NASA releases first video, audio from new Mars rover Perseverance

A still from a NASA video shows the Mars rover Perseverance on the surface on Thursday. Photo courtesy of NASA
A still from a NASA video shows the Mars rover Perseverance on the surface on Thursday. Photo courtesy of NASA

ORLANDO, Fla., Feb. 22 (UPI) -- NASA on Monday released a minute-long video, audio clips and thousands of images of the Mars rover Perseverance landing on Mars.

The historic images and sounds were unveiled during a press conference that started at 2 p.m. EST. NASA had expected to collect audio during the descent, but the agency announced Monday that didn't happen.


Two short audio clips from the surface were played, including one that recorded a wind gust. Those clips are the first such recordings from the Martian surface.

The images and the data from the rover showed that it's robotic landing system, called terrain relative navigation, worked well, said Allen Chen, NASA lead engineer for the landing process.

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"We really showed that this system can do what we wanted it to do in helping us figure out where to go and go to a safe spot," Chen said.


The video showed the parachute deploying and the rover from above, dangling under its jet pack that provides the final descent. There also were wide views of cliffs, boulders and reddish sand dunes in Jezero Crater, the rover's landing site.

The video records the jetpack flying away after it dropped the rover to the Martian surface.

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"We caught a little over 30 gigabytes of information," said Dave Gruel, NASA's camera lead for the project. "And over 23,000 images of the vehicle descending down to the surface of Mars."

The visuals are meant to give NASA more insight about how the agency's Mars landings are accomplished, by robots and sometimes autonomously, hundreds of millions of miles away.

NASA released some still-frame photos of the landing on Friday, but the agency spent the weekend processing the video.

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"We're all going to get to experience just exactly what that [landing] was like," Lori Glaze, a NASA director for planetary science, said on Friday. "This will be the first time we've ever had that opportunity -- to not just look at the data that came back. We're gonna get to see it and live it."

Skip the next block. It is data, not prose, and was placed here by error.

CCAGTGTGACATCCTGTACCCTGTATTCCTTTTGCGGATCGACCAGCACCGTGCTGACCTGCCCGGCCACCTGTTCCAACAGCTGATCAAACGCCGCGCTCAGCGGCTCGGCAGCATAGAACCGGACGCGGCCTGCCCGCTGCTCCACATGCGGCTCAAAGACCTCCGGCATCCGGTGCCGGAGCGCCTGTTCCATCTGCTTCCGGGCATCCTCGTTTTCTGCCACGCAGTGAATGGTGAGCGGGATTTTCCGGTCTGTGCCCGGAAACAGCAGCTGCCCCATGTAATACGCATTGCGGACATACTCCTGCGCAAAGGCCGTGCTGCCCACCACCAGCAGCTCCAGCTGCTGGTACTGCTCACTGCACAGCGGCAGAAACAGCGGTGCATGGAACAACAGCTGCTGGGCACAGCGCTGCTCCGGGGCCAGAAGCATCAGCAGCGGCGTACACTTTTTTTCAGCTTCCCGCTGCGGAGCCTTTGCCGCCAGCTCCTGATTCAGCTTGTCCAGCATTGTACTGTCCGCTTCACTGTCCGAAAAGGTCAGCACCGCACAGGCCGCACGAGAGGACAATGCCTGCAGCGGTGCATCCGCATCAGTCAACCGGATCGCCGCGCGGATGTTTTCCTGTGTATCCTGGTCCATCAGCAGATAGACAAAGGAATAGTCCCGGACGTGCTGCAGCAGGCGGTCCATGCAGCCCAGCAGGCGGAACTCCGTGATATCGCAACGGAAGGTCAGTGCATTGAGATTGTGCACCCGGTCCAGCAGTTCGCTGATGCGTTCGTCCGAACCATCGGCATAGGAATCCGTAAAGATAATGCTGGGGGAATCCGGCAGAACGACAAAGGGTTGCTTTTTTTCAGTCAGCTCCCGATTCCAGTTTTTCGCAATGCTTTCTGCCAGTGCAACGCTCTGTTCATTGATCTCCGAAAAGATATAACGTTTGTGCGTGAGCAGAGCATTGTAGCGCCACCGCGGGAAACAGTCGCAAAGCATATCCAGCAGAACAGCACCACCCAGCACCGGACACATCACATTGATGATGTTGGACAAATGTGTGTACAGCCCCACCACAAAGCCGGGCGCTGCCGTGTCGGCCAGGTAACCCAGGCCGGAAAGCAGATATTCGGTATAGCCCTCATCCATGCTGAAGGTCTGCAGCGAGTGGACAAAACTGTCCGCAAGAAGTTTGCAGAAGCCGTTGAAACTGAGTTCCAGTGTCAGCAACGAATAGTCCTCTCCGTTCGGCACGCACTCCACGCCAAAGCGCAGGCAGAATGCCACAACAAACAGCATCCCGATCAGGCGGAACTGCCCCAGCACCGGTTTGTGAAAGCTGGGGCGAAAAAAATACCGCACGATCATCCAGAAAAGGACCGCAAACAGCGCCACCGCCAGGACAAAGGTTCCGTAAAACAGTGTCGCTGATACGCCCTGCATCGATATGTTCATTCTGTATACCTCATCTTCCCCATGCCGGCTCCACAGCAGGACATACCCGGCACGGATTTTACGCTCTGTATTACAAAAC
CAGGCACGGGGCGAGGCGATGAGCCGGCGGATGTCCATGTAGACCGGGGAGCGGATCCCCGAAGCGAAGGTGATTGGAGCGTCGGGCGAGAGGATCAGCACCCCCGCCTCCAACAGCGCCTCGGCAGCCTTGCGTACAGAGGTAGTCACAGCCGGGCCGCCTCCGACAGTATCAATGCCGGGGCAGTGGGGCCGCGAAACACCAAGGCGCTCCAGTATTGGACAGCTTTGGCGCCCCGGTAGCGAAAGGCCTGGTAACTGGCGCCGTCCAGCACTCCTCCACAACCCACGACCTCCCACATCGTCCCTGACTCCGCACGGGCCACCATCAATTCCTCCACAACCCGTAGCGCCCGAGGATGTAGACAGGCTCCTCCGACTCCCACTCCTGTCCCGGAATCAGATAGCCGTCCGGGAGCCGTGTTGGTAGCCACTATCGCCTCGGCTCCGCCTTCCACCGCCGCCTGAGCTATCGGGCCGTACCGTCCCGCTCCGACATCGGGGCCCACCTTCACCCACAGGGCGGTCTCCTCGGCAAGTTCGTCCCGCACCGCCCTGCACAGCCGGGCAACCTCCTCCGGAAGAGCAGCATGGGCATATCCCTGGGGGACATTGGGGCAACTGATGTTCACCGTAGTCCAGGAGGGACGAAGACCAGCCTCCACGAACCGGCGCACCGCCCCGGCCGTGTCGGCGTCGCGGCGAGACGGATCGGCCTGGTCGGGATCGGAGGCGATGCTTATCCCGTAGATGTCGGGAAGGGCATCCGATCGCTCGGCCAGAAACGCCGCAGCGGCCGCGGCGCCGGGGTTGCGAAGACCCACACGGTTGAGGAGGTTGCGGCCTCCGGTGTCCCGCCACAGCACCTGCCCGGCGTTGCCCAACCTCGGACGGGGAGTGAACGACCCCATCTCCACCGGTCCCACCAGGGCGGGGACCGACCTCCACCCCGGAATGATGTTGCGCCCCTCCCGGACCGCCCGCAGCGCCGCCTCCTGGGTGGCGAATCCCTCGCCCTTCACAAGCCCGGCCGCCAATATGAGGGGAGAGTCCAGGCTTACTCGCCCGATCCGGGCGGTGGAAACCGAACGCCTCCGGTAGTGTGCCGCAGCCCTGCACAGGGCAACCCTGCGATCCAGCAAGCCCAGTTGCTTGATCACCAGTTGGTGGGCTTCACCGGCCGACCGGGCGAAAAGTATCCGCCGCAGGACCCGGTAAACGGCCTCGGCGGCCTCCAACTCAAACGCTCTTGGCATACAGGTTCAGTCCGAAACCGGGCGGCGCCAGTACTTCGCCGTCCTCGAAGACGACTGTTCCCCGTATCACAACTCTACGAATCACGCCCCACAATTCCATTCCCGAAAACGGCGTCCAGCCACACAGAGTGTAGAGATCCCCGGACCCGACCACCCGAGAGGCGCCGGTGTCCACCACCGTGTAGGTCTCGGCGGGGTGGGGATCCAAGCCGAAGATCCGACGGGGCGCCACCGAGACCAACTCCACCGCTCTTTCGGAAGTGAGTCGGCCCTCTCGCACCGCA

Perseverance is the fifth NASA rover to land on Mars, alighting Thursday in the crater on the planet's northern hemisphere.

The landing marks the start of at least a two-year mission to drive through the crater, which NASA believes is an ancient lakebed with river delta. The rover will take rock samples in a hunt for signs of ancient life.

A previous rover, Curiosity, took video of the ground getting closer during its landing in 2012, but Perseverance had several cameras to show different perspectives.

The microphones on the rover may be used to perform diagnostic assessments on various science instruments on the surface, Gruel said.

The images also will be used for a closer look at the Jezero area, which humans have only viewed before only using such spacecraft as NASA's Mars Reconnaissance Orbiter. Depending on what NASA sees, the agency could alter the rover's planned route.

"No one has ever seen it, except from orbital imagery from a few hundred miles up above Mars," said Matt Wallace, NASA's deputy project manager on the mission, on Friday.

Perseverance launched from Kennedy Space Center in Florida on July 30.

Dispatches from Mars: Perseverance rover sends images

NASA's Perseverance Mars rover, using its Mastcam-Z camera system, captured this view of the Martian sunset on November 9, 2021, the 257th Martian day, or sol, of the mission. Martian sunsets typically stand out for their distinctive blue color as fine dust in the atmosphere permits blue light to penetrate the atmosphere more efficiently than colors with longer wavelengths. But this sunset looks different: Less dust in the atmosphere resulted in a more muted color than average. The color has been calibrated and white-balanced to remove camera artifacts. Photo courtesy of NASA | License Photo

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